From the Washington Examiner’s Daily on Energy:
COULD SAUDI TENSIONS MEAN OUT-OF-CONTROL OIL PRICES FOR US? Oil prices could spike even higher than they already have this week as tensions between Saudi Arabia and Iran increased Friday, prompting analysts to brace for havoc in the oil markets. A growing number of analysts, including some who support President Trump, are predicting higher oil prices in the coming year. The international benchmark for oil prices rose to its highest level in months this week after a Saudi-led purge of its own government officials and major businessmen drove speculation of supply problems from the country with the largest oil reserves in the world. Trouble in Lebanon, with its prime minister resigning suddenly and seeking refuge in the oil kingdom, increased uncertainty in the region because of Lebanon’s role as a safe haven for Iranian-backed Hezbollah. And the Saudis blamed Iran for a missile fired from Yemen to Saudi Arabia. That led to saber rattling between Saudi and Iran on Friday, and speculation began to increase about the possibility of war and what that could mean for oil prices if Saudi crude were suddenly cut off completely. “One out of nine barrels in the world is produced out of Saudi Arabia, so whatever happens in Saudi Arabia is really a revolution or turmoil for the world of oil,” Paolo Scaroni, former CEO of Italian oil giant Eni and vice-chairman of NM Rothschild and Sons, told Bloomberg Television Friday. At the same time, Saudi Arabia is engaged in a protracted plan to push up oil prices in response to the over-supplied market that forced prices to plummet and slashed the budgets of many OPEC countries. Saudi Arabia is leading OPEC and non-OPEC countries in a push to curtail production so that prices rise. “Stripping away the nonsense in Saudi, I think supply and demand are legitimately crossing and we’re headed for higher prices,” said oil executive and Trump supporter Dan Eberhart in an interview with the Washington Examiner. “I think the Saudi purge has thrown a bucket of gas on top of an already raging fire. I think the price is going to move upward.”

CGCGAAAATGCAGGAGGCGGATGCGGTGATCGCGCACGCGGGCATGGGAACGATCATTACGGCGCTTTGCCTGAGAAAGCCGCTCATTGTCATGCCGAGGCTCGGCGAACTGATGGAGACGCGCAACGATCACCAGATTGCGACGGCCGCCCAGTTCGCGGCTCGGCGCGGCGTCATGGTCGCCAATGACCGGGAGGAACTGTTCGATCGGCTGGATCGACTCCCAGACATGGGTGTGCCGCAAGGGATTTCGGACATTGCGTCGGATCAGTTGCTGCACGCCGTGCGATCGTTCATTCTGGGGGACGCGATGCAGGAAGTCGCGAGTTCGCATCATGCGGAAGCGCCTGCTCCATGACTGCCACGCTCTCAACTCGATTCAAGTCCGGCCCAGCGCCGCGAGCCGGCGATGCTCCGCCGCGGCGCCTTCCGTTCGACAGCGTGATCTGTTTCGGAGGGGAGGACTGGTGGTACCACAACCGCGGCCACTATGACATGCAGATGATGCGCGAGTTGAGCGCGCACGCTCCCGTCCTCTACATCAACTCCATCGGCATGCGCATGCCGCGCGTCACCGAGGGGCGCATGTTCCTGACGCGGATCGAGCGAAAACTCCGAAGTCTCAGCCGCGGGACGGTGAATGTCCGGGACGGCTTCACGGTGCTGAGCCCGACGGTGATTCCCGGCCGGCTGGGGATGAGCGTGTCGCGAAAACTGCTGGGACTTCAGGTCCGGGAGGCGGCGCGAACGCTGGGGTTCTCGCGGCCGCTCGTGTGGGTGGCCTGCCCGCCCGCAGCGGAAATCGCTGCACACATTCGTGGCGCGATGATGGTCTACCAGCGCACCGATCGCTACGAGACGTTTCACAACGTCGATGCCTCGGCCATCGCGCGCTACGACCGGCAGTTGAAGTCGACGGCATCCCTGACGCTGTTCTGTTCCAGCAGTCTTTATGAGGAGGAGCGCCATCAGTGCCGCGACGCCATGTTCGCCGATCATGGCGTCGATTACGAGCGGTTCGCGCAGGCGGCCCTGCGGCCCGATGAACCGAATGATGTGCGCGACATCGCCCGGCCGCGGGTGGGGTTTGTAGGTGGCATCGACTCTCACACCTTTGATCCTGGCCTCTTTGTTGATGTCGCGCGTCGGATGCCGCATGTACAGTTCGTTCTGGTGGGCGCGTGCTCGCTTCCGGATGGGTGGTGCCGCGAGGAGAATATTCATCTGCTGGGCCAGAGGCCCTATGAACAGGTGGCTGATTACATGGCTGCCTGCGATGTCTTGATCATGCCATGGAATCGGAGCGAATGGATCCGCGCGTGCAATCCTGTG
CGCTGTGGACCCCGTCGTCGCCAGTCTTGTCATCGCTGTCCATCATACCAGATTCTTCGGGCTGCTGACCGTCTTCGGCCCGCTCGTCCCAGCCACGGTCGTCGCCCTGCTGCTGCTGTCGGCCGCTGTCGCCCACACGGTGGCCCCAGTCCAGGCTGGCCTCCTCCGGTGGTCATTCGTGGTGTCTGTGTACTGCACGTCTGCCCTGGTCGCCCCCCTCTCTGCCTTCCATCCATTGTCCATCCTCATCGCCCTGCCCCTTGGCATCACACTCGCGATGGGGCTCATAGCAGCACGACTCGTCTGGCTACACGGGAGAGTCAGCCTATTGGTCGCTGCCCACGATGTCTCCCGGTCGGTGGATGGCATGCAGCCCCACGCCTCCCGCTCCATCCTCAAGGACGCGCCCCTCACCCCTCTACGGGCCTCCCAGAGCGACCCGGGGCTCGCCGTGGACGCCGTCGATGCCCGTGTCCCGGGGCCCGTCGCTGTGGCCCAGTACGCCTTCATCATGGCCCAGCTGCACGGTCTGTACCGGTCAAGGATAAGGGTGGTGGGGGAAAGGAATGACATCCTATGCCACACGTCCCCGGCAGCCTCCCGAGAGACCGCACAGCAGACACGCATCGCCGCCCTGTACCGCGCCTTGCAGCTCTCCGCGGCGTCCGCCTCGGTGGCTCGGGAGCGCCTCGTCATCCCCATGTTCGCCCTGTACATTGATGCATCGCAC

Locals at the table for Pebble Project. Next month, the Pebble Partnership plans to file for permits to build a gold and copper mine in the Bristol Bay region. The company says it’s a much smaller one than originally planned, one they think should be more acceptable to the communities in the area. In May, the company formed an Advisory Committee to get feedback on a variety of issues. One of its founding members was one of its loudest critics. However, Kimberly Williams resigned after just a few weeks, after she says she lost her job at Nunamta Aulukestai, an association of village corporations and tribal councils, and under pressure from the Bristol Bay Native Association, where she is a board member. Her replacement is AlexAnna Salmon from Igiugig, a small community just 50 miles from the proposed mine. Igiugig sits at the mouth of Lake Iliamna and the Kvichak River, a very isolated place. AlexAnna considers it her job to protect that “unglu,” or nest in Yup’ik. That’s why she says it was important for her to join the Advisory Committee, especially after she found out there was only one other person on the board from the Bristol Bay area. “Immediately my first thought was we really need locals at the table for this project,” Salmon says. Salmon says she’s simply there to learn, and claims the company doesn’t care what she thinks. “Their science is shaped in a way that they will prove that development and salmon can co-exist,” Salmon says.